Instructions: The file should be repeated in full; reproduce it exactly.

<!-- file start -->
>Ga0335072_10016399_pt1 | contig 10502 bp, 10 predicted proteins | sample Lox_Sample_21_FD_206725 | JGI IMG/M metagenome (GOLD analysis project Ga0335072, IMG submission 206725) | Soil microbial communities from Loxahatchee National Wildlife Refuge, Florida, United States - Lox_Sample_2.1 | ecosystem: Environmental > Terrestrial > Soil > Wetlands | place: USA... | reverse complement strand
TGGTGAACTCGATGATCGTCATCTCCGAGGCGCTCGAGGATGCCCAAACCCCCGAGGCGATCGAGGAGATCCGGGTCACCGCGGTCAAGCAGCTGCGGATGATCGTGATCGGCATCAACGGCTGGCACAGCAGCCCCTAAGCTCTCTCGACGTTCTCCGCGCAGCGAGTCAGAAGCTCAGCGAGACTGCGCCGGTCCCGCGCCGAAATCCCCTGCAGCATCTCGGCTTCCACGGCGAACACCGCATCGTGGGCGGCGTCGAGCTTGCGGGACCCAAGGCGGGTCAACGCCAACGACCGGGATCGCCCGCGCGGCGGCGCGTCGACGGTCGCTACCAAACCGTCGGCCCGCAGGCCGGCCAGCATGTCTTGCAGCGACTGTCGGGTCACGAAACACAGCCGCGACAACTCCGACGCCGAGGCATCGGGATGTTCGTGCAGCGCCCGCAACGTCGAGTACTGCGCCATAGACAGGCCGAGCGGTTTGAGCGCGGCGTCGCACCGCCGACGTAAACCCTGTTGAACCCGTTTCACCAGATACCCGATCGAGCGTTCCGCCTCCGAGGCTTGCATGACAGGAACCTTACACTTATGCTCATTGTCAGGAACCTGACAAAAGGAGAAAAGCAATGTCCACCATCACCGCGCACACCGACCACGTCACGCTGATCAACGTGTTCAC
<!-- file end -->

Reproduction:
>Ga0335072_10016399_pt1 | contig 10502 bp, 10 predicted proteins | sample Lox_Sample_21_FD_206725 | JGI IMG/M metagenome (GOLD analysis project Ga0335072, IMG submission 206725) | Soil microbial communities from Loxahatchee National Wildlife Refuge, Florida, United States - Lox_Sample_2.1 | ecosystem: Environmental > Terrestrial > Soil > Wetlands | place: USA... | reverse complement strand
TGGTGAACTCGATGATCGTCATCTCCGAGGCGCTCGAGGATGCCCAAACCCCCGAGGCGATCGAGGAGATCCGGGTCACCGCGGTCAAGCAGCTGCGGATGATCGTGATCGGCATCAACGGCTGGCACAGCAGCCCCTAAGCTCTCTCGACGTTCTCCGCGCAGCGAGTCAGAAGCTCAGCGAGACTGCGCCGGTCCCGCGCCGAAATCCCCTGCAGCATCTCGGCTTCCACGGCGAACACCGCATCGTGGGCGGCGTCGAGCTTGCGGGACCCAAGGCGGGTCAACGCCAACGACCGGGATCGCCCGCGCGGCGGCGCGTCGACGGTCGCTACCAAACCGTCGGCCCGCAGGCCGGCCAGCATGTCTTGCAGCGACTGTCGGGTCACGAAACACAGCCGCGACAACTCCGACGCCGAGGCATCGGGATGTTCGTGCAGCGCCCGCAACGTCGAGTACTGCGCCATAGACAGGCCGAGCGGTTTGAGCGCGGCGTCGCACCGCCGACGTAAACCCTGTTGAACCCGTTTCACCAGATACCCGATCGAGCGTTCCGCCTCCGAGGCTTGCATGACAGGAACCTTACACTTATGCTCATTGTCAGGAACCTGACAAAAGGAGAAAAGCAATGTCCACCATCACCGCGCACACCGACCACGTCACGCTGATCAACGTGTTCAC